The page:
Before we do, though, here's the track listing:

  1. The Power Of Love
  2. If You Asked Me To
  3. Misled
  4. Beauty And The Beast (Duet/Live)
  5. Because You Loved Me (Live)
  6. It's All Coming Back To Me Now
  7. Love Can Move Mountains
  8. To Love You More (Live)
  9. My Heart Will Go On
  10. I'm Your Angel (Duet)
  11. That's The Way It Is
  12. If Walls Could Talk
  13. The First Time Ever I Saw Your (Live)
  14. All The Way (Live)
  15. Then You Look At Me
  16. I Want You To Need Me
  17. Live For The One I Love

  Video
  Audio
  Extras
Contract

Not surprisingly, the material on this disc is full-frame and non-anamorphic, as it was originally produced. Video quality is reasonable overall, though the source material here has quite obviously been converted from an NTSC master, and as a result suffers in all areas - black levels, contrast, colour accuracy, resolution and all.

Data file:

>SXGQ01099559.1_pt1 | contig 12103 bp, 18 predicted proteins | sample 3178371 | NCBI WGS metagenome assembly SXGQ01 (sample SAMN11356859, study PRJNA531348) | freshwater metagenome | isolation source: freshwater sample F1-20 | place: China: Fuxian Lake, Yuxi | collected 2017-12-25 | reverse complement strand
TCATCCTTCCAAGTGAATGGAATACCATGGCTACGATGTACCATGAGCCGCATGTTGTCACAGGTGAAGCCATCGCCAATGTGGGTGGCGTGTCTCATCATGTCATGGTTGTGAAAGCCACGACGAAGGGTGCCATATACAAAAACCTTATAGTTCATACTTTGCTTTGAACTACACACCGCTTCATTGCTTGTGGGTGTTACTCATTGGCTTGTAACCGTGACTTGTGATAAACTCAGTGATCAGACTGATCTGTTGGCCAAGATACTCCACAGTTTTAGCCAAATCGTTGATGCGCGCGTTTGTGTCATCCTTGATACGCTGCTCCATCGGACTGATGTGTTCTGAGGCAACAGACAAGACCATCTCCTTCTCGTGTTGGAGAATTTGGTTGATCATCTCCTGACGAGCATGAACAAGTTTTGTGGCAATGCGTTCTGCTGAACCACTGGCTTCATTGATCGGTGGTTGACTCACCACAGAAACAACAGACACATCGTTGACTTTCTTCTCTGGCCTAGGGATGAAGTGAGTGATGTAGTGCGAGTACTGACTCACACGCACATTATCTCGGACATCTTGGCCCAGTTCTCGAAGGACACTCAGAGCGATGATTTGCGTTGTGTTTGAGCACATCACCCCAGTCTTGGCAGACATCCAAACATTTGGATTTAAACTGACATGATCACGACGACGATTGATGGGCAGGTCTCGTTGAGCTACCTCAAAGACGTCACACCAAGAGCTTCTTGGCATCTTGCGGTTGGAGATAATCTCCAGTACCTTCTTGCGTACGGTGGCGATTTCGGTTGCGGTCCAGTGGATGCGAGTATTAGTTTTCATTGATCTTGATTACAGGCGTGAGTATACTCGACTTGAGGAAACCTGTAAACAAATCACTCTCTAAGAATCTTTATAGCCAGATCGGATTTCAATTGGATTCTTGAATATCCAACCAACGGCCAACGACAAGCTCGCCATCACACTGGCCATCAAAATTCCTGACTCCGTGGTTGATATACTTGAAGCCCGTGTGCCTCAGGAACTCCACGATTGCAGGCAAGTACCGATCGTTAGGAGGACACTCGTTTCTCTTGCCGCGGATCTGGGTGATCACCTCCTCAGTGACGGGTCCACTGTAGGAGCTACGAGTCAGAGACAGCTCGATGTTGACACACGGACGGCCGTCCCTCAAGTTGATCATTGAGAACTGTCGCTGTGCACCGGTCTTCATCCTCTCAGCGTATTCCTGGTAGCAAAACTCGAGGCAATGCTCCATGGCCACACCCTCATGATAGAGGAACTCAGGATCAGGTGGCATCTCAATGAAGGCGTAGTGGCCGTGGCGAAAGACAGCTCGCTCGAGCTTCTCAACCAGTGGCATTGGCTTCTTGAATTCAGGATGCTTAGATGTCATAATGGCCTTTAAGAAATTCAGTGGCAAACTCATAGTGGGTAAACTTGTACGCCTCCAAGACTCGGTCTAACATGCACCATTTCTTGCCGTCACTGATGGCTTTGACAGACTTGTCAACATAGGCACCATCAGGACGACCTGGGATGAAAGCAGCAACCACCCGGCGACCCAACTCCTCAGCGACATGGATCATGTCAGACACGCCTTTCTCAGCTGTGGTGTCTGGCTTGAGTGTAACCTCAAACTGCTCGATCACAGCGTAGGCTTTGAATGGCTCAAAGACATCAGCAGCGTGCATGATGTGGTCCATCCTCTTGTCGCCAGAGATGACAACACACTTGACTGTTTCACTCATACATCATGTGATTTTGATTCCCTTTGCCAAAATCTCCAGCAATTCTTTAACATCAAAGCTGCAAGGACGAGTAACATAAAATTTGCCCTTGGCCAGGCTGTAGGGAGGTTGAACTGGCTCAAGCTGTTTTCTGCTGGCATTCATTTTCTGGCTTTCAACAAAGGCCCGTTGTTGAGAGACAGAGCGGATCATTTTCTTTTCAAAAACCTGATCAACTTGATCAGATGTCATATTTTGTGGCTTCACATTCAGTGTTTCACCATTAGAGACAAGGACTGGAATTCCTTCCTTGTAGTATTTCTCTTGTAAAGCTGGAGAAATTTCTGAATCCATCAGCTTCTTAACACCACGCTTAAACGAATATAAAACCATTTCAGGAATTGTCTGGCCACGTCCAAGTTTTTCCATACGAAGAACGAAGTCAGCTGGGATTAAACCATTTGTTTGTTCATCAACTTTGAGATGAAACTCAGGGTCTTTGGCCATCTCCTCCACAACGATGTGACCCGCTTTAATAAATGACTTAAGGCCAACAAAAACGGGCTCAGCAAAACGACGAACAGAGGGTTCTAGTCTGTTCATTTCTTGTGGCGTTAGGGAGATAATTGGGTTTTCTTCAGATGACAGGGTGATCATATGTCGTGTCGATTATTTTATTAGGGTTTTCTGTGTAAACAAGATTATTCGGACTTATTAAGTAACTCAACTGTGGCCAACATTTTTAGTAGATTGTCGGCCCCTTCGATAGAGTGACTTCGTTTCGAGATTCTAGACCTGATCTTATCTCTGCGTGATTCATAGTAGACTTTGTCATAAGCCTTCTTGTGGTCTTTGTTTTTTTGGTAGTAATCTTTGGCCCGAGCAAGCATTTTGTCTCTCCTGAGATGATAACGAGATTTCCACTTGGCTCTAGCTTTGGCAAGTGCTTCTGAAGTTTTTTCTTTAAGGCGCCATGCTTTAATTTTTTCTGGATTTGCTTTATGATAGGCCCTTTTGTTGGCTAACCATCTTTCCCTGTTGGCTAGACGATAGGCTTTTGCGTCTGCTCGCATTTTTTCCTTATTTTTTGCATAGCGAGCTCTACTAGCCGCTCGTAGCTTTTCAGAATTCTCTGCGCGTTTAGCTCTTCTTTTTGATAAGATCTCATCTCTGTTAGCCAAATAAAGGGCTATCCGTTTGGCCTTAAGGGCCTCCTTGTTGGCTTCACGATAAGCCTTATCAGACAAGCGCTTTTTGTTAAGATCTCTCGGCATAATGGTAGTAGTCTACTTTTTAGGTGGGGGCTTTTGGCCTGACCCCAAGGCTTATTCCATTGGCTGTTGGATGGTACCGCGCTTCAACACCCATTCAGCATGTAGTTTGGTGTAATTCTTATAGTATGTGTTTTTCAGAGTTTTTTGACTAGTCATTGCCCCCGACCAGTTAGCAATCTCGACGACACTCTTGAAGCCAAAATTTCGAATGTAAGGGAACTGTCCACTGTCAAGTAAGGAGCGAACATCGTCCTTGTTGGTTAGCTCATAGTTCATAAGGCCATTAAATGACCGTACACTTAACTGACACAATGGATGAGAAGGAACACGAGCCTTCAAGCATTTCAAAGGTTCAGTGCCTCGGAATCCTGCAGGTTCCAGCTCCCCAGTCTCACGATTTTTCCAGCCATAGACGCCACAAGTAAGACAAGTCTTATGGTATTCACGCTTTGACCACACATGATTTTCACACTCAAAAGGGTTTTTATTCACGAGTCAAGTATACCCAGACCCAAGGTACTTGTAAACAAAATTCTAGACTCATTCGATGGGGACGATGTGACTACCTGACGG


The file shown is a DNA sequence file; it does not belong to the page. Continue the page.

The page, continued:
Audio is provided in two formats. The default is 16 bit, 48 KHz Linear PCM; re-dubbed for this compilation from high-quality masters, it sounds fine but is mastered at too low a level. The second audio track contains Dolby Digital 5.1 remixes of every single song, with remixing duties divided between well-regarded engineer Humberto Gatica (who does most of the work here) and Denis Savage; note that these are fresh surround remixes of recordings that were originally mixed by other people, and as such are very, very different to the originally released tracks. The remixes are very, very showy, making full use of the Dolby Digital soundstage, but are often exceptionally unsubtle compared to the originals. This 5.1 track is mastered at a substantially higher level than the stereo track, but thanks to the extensive use of the surrounds it does not downmix especially well to stereo. We’d recommend purists stick with the PCM Stereo track while those who want to show off their technology should go for the over-flamboyant 5.1 mixes.